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MultiByteToWideChar

Posted on 2009-03-30
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Last Modified: 2013-11-20
MultiByteToWideChar() Function behave differently when code page is changed from CP_ACP to CP_UTF8

the input string is Grüezi zäme to be converted into widechar

work fine when use CP_ACP

but when i use CP_UTF8 it removes special chars

"ü" and "ä"


using CP_UTF8 as MSDN suggest we should use CP_UTF8 for consistent result



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Question by:davinder101
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Expert Comment

by:Gideon7
ID: 24027630
Assuming that CP_ACP is Latin1 (Windows-1252 or ISO 8859-1), the input string "Grüezi zäme" is encoded as the octet stream 47 72 fc 65 7a 69 20 7a e4 6d 65.   For CP_UTF8 the input string is encoded as the octet stream 47 72 c3 bc 65 7a 69 20 7a c3 a4 6d 65.
Verify that your input to MultiByteToWideChar matches the given octet strings shown above for the respective code page argument (CP_xxx).
Note that CP_UTF8 does not allow the use of any special flags.  That is, the argumment dwFlags must be zero.
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Expert Comment

by:bharatpur
ID: 24294840
UTF 8 standard works on multi byte character set. i.e. the conversion unit that is take as input can be one byte/two byte depending on the initial byte value. There is no one to one mapping of  special characters between CP_ACP char to CP_UTF8 after the ascii char range from 0->32 or 0->127(32/127 I am not sure about).  "ü" and "ä" i.e (252,228) fall out of range ..So you cant expect "ü" and "ä" conversion to same Glyph in UTF8.  
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Gideon7 earned 2000 total points
ID: 24295624
UTF8 is isomorphic to Unicode (UCS), which encompasses the codepoints for almost every known language in the world.  CP_ACP defines use of the default ANSI character code for a particular code page.  Although it varies by language (e.g., ACP=1252 = Windows-1252 for Western Latin), I am not aware of a single Windows language for which a glyph is not representable by at least one UCS codepoint.  This includes all current ideographic languages (Chinese, Korean, Japanese, etc).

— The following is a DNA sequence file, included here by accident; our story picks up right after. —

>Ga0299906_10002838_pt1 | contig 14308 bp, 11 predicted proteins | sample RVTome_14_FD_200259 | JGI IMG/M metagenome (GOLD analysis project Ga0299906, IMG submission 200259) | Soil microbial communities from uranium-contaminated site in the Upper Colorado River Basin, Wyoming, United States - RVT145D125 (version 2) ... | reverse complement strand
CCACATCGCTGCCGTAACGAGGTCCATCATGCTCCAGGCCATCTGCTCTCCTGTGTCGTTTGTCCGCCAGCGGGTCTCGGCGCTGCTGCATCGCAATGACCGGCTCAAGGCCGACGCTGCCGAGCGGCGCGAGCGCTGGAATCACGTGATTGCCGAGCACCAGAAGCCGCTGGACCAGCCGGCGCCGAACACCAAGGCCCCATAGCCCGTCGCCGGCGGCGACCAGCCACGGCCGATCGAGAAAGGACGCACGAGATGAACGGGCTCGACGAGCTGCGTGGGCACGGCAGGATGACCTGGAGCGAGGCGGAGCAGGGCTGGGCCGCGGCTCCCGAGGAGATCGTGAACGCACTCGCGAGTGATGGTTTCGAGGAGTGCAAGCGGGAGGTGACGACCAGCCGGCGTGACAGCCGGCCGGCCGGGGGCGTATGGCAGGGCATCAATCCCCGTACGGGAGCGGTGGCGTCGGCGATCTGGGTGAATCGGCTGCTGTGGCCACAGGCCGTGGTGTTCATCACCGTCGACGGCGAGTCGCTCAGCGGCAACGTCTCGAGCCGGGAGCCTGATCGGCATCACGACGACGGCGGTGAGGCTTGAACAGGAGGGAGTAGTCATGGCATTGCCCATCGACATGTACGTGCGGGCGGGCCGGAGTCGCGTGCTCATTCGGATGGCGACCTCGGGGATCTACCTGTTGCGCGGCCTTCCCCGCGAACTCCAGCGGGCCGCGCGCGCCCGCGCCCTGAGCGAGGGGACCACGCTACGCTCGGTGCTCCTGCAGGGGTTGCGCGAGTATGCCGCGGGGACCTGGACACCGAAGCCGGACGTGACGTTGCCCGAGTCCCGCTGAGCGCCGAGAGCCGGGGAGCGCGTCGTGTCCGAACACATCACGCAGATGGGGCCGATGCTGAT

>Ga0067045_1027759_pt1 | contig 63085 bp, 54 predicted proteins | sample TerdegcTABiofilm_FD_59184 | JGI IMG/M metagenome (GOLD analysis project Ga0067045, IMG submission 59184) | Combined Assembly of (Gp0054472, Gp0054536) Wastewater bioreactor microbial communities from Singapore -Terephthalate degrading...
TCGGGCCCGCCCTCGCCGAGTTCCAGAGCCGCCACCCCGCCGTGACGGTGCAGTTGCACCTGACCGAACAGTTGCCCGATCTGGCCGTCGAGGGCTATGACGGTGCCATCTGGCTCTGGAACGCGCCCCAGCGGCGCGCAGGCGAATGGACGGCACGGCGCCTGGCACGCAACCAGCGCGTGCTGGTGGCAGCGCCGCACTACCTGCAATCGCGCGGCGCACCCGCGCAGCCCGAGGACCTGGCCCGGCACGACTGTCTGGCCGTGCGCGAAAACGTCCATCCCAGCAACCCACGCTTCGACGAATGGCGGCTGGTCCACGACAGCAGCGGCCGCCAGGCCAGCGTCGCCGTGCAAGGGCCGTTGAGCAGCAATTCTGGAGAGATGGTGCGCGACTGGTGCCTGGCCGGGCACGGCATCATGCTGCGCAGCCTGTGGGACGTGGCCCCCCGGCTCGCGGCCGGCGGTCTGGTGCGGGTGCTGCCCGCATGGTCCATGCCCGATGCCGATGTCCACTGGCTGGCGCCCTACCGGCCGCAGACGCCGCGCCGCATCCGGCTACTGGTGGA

The Unicode committee limited UCS to the first 16 multilingual planes specifically to allow for a UTF8 encoding using at most four octets.  So your statement is incorrect.  There is definitely a mapping from any conceivable CP_ACP code page to UTF8 (UCS).
The problem is that the user is entering a fixed literal string using the ANSI codepage into the MultiByteToWideChar function.  Changing the input codepage to CP_UTF8 requires also changing the input string to UTF8 before submitting it to MultiByteToWideChar.
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Expert Comment

by:bharatpur
ID: 24302309
Hi Gideon
Can you pls suggest hoe to change the input string to UTF8 before submitting it to MultiByteToWideChar.
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Expert Comment

by:bharatpur
ID: 24303360
ü represents octet FC. According to UTF8 range of values between FC-FD are not accepted(invalid octets). Restricted by RFC 3629: start of 6-byte sequence.

ä represent octet E4. Although this is a valid UTF8 octet but it represents the start of 2 byte char. But ä is followed by m which is always read in single octet. So the combination  äm is not a valid UTF8 encoding.

So invalid octet and there combination are left out during conversion from multibyte to widechar string thats why you are unable to see ü  and ä  in the widechar sting.
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Expert Comment

by:Gideon7
ID: 24306134
No.  You are confusing the multi-byte UTF8 representation with the one-byte Windows-1252 (ISO-8859-1) representation.
In UTF8, ü is represented by two octets c3 bc.  ä is represented by two octets c3 a4.
The input must be the multibyte values c3 bc or c3 a4.  Not the one byte values fc or e4.
The following code is wrong:
LPCSTR szName = L"Grüezi zäme";  // ISO-8859-1
WCHAR wszOut[NCHARS];
// Wrong - CP_UTF8 should be 1252.
::MultiByteToWideChar(CP_UTF8, 0, szName, -1, wszOut, NCHARS);
You need to use CP_ACP or 1252, not CP_UTF8.  Octets above 7f are not supported in C/C++ literal strings.
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Expert Comment

by:bharatpur
ID: 24311453
I am not confused. I gave the explanation how Grüezi zäme i.e ( 47 72 fc 65 7a 69 20 7a e4 6d 65) contardict UTF8 encoding principle.
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Expert Comment

by:Gideon7
ID: 25237991
My answer is correct.
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